Science Fair Project: How To Do Abstract Expressionist Paintings

 By: Morton L. Barish
Science fair projects on fine art is a virtually untapped area. Not too long ago, a Jackson Pollock painting sold for $140 million. This abstract expressionist work of art is said to be the highest price ever paid for any painting. When you consider that Picasso, and Chagall, and Degas and Rembrandt and so many other people of genius have thousands of works of art in galleries and private collections, and museums all over the world, why does a Jackson Pollock, nonrepresentational drip painting command such a sum of money? And just how did Jackson Pollock do his artwork? Great idea for a science fair project.

With a little understanding and a little practice, you too could do a Jackson Pollock type of nonrepresentational abstract expressionist artwork and perhaps also make a little money at the same time. It will be a good adventure for a science fair project as well. First of all you have to start with a little bit of attitude. Don't worry about whether the painting will be good or bad. Don't worry about whether it will look like anything. We have used the word "nonrepresentational" here a few times and that is the key to your success. Do not worry about your painting "representing" anything. Therefore the word "nonrepresentational". What we mean is that your painting will be spontaneous and reflect your feelings, attitudes and energy.

You are not going to copy a still life, or your dog. You are not going to do a flower, or a pastoral scene, or your kid brother. You are not going to try to use any subject for your painting. You are just going to respond to your feelings and energies and irrationalities. The technique used by Jackson Pollock to get paint on canvas is called drip painting. He is sometimes known as "Jack the Dripper". Pollock placed his canvas on the floor. You may use the floor or a low table. You do not need an easel. Your paint brush will never touch the canvas because you do not have to paint if you do not want to. Jackson Pollock filled his brush with paint and walked around the canvas with the paint filled brush and let the paint drip onto the canvas. If he stayed in the same place, the drip became big, and if he moved and swished his brush, he would get different effects. You can do the same. You can do anything you want. There are no mistakes in abstract expressionist painting.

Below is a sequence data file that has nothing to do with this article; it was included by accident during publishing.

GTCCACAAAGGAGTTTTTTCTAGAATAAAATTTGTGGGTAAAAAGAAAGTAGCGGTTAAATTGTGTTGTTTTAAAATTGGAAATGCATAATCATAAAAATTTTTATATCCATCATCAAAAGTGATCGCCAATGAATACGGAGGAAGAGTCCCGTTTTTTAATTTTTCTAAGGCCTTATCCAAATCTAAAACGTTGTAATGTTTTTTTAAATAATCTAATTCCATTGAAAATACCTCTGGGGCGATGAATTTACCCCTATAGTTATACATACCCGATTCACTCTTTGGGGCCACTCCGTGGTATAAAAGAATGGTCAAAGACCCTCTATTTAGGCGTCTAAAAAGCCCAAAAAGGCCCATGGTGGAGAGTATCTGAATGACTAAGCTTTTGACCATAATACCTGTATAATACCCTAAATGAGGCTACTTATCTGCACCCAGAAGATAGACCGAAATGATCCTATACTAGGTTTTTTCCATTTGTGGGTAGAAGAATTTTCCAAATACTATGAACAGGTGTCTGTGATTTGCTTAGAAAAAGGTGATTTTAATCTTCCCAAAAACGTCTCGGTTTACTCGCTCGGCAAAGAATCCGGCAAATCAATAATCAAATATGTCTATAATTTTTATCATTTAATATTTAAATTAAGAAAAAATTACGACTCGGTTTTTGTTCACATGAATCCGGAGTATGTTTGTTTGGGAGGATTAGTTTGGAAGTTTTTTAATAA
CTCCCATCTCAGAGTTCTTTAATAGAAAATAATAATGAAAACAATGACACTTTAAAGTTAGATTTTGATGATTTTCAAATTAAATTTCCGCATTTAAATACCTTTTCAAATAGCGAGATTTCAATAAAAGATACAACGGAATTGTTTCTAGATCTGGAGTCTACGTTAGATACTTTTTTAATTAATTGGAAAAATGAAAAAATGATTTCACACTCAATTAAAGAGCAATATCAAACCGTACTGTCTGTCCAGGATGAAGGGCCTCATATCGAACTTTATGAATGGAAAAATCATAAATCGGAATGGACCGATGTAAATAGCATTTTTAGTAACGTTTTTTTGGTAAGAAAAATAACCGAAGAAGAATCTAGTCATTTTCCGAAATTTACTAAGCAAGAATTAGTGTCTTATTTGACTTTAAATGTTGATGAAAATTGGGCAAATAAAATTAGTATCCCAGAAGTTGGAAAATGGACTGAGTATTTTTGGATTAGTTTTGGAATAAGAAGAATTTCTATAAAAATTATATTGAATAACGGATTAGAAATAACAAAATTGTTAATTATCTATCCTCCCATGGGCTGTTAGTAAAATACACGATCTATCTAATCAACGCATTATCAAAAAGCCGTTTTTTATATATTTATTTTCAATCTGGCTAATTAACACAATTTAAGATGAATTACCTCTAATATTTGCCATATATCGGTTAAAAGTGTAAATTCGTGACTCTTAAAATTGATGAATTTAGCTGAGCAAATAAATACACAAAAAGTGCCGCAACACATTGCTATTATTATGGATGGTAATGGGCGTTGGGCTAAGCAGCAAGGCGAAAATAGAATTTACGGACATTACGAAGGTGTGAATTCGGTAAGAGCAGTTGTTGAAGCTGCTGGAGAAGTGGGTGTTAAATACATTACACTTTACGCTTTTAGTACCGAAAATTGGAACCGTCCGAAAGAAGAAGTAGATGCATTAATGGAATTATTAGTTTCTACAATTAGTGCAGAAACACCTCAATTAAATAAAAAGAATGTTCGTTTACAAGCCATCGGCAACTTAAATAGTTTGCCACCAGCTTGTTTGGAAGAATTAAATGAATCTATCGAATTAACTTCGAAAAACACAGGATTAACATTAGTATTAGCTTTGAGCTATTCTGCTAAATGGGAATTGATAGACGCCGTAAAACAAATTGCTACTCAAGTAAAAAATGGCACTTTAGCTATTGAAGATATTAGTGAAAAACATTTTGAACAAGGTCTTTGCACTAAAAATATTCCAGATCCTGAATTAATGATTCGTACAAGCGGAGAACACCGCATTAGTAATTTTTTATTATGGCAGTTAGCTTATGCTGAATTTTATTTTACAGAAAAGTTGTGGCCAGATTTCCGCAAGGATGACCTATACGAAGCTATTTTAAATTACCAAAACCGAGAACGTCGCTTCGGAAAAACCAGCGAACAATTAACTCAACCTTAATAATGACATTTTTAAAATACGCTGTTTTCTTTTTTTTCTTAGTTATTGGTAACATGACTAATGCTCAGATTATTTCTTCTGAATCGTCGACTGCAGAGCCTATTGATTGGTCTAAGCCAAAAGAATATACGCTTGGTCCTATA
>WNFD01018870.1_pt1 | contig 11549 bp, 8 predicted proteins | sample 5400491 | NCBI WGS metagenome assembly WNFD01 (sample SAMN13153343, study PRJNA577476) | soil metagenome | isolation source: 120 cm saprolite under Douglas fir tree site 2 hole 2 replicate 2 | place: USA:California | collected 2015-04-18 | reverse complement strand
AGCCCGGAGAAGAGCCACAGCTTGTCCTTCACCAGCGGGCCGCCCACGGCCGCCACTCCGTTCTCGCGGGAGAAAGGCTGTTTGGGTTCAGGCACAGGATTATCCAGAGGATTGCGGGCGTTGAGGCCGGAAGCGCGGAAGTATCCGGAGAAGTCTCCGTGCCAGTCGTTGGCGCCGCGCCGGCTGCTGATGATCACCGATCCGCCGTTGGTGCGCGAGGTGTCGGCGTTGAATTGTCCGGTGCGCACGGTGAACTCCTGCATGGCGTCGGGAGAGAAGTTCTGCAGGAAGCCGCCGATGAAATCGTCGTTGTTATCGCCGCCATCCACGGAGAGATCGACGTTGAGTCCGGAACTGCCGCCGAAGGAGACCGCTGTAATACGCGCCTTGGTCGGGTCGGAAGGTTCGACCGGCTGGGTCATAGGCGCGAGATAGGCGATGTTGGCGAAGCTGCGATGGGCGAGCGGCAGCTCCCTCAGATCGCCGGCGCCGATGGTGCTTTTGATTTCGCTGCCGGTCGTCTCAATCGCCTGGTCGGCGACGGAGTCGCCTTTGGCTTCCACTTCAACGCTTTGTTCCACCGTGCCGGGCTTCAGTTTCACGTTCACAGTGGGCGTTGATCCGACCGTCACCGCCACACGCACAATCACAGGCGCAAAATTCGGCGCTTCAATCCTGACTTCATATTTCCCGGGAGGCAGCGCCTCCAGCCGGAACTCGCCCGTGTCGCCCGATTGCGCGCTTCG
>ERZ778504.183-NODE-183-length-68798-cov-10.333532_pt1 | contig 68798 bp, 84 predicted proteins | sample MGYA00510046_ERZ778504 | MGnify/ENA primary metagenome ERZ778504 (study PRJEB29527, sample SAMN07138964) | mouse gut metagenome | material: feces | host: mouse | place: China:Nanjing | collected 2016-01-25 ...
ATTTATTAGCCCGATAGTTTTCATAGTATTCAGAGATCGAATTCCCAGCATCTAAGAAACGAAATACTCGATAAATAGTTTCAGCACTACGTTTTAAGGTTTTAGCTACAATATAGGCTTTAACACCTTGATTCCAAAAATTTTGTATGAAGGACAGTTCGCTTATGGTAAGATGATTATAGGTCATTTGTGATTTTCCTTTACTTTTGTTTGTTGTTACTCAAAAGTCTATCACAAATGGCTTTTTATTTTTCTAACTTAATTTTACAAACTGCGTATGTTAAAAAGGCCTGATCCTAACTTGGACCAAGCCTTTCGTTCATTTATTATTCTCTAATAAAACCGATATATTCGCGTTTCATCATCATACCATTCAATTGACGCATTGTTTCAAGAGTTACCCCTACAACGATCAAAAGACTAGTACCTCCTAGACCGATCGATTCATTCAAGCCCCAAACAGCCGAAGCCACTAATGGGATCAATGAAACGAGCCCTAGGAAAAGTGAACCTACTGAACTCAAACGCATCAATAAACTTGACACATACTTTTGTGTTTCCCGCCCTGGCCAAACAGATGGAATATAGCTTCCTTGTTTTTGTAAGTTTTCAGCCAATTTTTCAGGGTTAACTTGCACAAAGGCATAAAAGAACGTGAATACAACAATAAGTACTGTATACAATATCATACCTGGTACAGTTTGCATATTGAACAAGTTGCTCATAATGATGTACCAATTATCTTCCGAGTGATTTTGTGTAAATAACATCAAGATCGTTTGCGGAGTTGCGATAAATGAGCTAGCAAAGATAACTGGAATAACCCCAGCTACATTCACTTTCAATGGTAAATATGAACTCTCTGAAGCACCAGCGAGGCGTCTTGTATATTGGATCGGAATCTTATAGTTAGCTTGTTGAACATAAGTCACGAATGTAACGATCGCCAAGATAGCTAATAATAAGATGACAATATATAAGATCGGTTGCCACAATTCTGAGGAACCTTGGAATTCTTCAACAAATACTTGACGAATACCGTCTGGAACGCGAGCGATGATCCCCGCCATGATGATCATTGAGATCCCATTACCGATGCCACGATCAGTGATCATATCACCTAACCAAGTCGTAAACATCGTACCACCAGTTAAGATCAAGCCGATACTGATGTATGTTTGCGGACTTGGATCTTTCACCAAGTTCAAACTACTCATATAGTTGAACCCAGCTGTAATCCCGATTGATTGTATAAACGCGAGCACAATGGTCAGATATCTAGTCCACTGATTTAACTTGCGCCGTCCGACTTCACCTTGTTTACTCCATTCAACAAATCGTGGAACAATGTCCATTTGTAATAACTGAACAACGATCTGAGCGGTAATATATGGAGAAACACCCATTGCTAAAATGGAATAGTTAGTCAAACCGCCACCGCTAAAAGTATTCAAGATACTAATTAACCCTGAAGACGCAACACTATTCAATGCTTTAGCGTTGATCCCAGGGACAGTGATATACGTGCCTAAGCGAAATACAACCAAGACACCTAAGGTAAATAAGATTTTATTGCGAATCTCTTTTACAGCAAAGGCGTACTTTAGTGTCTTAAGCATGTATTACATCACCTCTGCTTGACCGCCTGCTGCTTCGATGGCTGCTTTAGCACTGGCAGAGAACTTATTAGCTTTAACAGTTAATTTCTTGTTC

There are many other tools that you can use to get paint on the canvas other than the brush. You can use a stick. You can use a small garden tool that is used when working with shrubs and plants. Like a small rake with three or four teeth. Just dip the teeth into the paint can and then let the paint drip on to the canvas. This will give you three or four drips at the same time.

You can use many different types of paint. I would not use any oil paints because they never seem to dry and they smell and hurt your eyes. Acrylic paints are fine. Use any colors that you wish. Black and white are good too. You can buy really inexpensive canvas on the internet. Start off with small sizes, perhaps 10" x 12" and work your way into bigger sizes as you gain confidence. Log in everything you do, and take lots of photos for your science fair project and display.